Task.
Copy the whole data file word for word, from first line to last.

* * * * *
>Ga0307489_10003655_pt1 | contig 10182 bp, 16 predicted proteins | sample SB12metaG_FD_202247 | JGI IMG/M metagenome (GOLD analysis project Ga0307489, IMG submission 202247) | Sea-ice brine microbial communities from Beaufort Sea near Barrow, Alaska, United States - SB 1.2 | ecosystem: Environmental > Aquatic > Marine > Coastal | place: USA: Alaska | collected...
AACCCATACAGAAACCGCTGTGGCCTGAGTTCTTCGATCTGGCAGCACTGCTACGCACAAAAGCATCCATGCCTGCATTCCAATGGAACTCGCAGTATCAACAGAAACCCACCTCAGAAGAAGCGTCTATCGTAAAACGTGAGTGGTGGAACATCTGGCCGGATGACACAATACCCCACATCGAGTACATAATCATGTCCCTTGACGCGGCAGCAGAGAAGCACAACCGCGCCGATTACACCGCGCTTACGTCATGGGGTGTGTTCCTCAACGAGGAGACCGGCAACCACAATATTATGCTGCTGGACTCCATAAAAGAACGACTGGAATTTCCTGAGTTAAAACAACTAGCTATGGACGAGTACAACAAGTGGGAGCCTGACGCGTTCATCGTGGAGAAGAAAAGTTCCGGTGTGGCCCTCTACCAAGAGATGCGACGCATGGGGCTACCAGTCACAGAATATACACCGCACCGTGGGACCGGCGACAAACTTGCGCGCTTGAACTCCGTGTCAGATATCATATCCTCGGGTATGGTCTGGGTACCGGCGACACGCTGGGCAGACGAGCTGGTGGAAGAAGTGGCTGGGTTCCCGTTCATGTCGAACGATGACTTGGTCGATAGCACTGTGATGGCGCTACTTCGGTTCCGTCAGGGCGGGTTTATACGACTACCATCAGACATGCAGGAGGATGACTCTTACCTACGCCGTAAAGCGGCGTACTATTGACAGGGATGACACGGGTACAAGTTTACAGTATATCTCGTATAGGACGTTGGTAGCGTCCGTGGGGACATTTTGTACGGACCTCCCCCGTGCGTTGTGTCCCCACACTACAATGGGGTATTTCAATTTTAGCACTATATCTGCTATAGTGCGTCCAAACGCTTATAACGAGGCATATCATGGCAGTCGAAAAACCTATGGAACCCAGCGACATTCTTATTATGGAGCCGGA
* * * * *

>Ga0307489_10003655_pt1 | contig 10182 bp, 16 predicted proteins | sample SB12metaG_FD_202247 | JGI IMG/M metagenome (GOLD analysis project Ga0307489, IMG submission 202247) | Sea-ice brine microbial communities from Beaufort Sea near Barrow, Alaska, United States - SB 1.2 | ecosystem: Environmental > Aquatic > Marine > Coastal | place: USA: Alaska | collected...
AACCCATACAGAAACCGCTGTGGCCTGAGTTCTTCGATCTGGCAGCACTGCTACGCACAAAAGCATCCATGCCTGCATTCCAATGGAACTCGCAGTATCAACAGAAACCCACCTCAGAAGAAGCGTCTATCGTAAAACGTGAGTGGTGGAACATCTGGCCGGATGACACAATACCCCACATCGAGTACATAATCATGTCCCTTGACGCGGCAGCAGAGAAGCACAACCGCGCCGATTACACCGCGCTTACGTCATGGGGTGTGTTCCTCAACGAGGAGACCGGCAACCACAATATTATGCTGCTGGACTCCATAAAAGAACGACTGGAATTTCCTGAGTTAAAACAACTAGCTATGGACGAGTACAACAAGTGGGAGCCTGACGCGTTCATCGTGGAGAAGAAAAGTTCCGGTGTGGCCCTCTACCAAGAGATGCGACGCATGGGGCTACCAGTCACAGAATATACACCGCACCGTGGGACCGGCGACAAACTTGCGCGCTTGAACTCCGTGTCAGATATCATATCCTCGGGTATGGTCTGGGTACCGGCGACACGCTGGGCAGACGAGCTGGTGGAAGAAGTGGCTGGGTTCCCGTTCATGTCGAACGATGACTTGGTCGATAGCACTGTGATGGCGCTACTTCGGTTCCGTCAGGGCGGGTTTATACGACTACCATCAGACATGCAGGAGGATGACTCTTACCTACGCCGTAAAGCGGCGTACTATTGACAGGGATGACACGGGTACAAGTTTACAGTATATCTCGTATAGGACGTTGGTAGCGTCCGTGGGGACATTTTGTACGGACCTCCCCCGTGCGTTGTGTCCCCACACTACAATGGGGTATTTCAATTTTAGCACTATATCTGCTATAGTGCGTCCAAACGCTTATAACGAGGCATATCATGGCAGTCGAAAAACCTATGGAACCCAGCGACATTCTTATTATGGAGCCGGA